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'The Idiot'
Page Count
Word Count
New Statesman
Publication Year
Childhood, Simpletons, Religion

A story about a mentally-retarded boy who, having mistakenly left church with a coin from the collection plate, then interprets a thunderstorm as punishment.

Late that night, after convincing the bewildered minister to accept the coin, the boy then feels the 'calming earth, the sweet air, the fresh-smelling trees and the stars ...all whispering to him: The storm is over, the storm is over. And he began to sing.'

About one of his last visits to church, Bates would write that 'so far had my contempt for organised religion advanced by that time that I spent the whole duration of the sermon reading a volume of Tchechov's stories thinly disguised between the covers of a hymn-book...The next morning I sat down and wrote a story called, not inappropriately, The Idiot, the genesis of which had started in the middle of a hymn whose every word, like those of many more, I knew and still know by heart. I had now, in fact, reached the stage my grandfather had reached so long before me. He had long been sick of 'popery, humbug and singing in night-shirts' and now, I on a a parallel plane, but in a different faith, was sick too.' (The Vanished World, p. 179).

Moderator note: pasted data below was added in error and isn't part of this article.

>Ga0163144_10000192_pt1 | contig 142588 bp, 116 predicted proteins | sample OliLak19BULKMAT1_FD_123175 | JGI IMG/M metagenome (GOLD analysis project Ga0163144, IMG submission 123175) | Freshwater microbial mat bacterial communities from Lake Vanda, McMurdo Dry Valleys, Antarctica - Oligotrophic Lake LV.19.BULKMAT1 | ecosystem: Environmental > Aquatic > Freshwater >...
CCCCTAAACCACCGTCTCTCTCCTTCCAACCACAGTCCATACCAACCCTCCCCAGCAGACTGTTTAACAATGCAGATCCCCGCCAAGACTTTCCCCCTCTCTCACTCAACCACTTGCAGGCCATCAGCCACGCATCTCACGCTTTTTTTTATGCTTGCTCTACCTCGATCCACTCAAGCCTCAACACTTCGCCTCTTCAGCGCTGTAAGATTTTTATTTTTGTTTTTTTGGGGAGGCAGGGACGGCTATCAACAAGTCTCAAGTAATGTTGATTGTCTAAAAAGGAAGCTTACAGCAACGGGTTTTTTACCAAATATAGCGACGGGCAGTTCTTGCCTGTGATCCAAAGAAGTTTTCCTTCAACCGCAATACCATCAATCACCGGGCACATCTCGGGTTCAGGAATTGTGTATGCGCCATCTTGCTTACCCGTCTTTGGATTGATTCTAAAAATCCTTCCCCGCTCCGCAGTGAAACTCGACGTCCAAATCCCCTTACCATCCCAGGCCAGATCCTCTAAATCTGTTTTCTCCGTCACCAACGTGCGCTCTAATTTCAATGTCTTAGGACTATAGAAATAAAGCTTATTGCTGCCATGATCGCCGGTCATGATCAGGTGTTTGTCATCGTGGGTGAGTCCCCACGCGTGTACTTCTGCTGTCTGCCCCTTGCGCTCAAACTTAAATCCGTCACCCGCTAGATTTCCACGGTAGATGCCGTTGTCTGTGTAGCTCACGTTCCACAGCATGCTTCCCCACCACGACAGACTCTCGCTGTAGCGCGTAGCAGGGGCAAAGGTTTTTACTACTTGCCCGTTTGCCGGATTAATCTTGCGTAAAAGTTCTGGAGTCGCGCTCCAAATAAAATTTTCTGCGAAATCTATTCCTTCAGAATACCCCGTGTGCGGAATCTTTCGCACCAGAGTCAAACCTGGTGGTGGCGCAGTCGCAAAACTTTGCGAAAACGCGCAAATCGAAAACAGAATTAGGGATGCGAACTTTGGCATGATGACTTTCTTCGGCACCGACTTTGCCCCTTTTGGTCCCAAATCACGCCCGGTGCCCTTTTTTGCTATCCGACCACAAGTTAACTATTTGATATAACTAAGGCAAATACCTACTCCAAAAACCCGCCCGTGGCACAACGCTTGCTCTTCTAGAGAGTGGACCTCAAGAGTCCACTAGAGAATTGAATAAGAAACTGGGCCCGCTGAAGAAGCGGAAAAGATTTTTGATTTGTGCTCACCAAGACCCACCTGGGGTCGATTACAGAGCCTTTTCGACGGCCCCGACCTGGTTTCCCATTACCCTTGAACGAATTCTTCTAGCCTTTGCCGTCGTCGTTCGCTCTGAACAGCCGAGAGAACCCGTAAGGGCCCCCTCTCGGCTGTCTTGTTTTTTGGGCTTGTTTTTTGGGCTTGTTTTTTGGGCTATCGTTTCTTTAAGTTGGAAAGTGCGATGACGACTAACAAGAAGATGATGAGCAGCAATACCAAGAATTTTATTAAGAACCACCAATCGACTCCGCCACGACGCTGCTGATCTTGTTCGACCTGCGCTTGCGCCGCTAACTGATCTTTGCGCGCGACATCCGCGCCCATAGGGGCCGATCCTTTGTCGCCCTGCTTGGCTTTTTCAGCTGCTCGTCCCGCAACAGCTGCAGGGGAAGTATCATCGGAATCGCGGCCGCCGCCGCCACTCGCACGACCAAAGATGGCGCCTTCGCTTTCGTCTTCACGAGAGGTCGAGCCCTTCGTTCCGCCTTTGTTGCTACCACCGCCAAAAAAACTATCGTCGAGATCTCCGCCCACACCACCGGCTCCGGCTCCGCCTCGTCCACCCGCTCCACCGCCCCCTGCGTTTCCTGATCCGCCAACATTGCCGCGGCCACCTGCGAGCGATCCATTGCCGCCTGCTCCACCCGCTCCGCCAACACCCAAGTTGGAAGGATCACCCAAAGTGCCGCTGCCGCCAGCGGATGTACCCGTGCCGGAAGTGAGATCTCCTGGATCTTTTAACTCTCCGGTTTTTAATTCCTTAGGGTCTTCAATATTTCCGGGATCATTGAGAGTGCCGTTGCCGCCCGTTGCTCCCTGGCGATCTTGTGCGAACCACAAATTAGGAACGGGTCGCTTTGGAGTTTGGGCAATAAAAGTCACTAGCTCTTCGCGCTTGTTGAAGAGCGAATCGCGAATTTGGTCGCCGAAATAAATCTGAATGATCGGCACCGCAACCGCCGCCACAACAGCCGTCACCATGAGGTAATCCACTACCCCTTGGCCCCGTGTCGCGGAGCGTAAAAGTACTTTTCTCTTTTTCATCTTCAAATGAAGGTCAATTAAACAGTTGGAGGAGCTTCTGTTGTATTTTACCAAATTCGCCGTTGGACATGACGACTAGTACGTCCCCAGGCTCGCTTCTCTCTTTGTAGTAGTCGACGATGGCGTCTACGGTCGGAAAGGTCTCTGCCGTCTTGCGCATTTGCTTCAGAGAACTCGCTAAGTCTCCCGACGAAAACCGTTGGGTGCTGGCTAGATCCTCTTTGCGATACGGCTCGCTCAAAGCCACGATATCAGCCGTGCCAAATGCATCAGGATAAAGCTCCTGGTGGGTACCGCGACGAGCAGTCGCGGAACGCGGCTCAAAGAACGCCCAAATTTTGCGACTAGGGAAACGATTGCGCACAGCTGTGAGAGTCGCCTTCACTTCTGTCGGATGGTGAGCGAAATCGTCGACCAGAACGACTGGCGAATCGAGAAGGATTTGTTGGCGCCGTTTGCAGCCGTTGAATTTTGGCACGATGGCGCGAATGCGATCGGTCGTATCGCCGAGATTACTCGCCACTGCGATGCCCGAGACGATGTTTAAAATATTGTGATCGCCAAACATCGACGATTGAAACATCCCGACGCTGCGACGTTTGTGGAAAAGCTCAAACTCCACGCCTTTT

In The New Statesman (October 23, 1926), Day's End and Other Stories (1928),Thirty Tales (1934).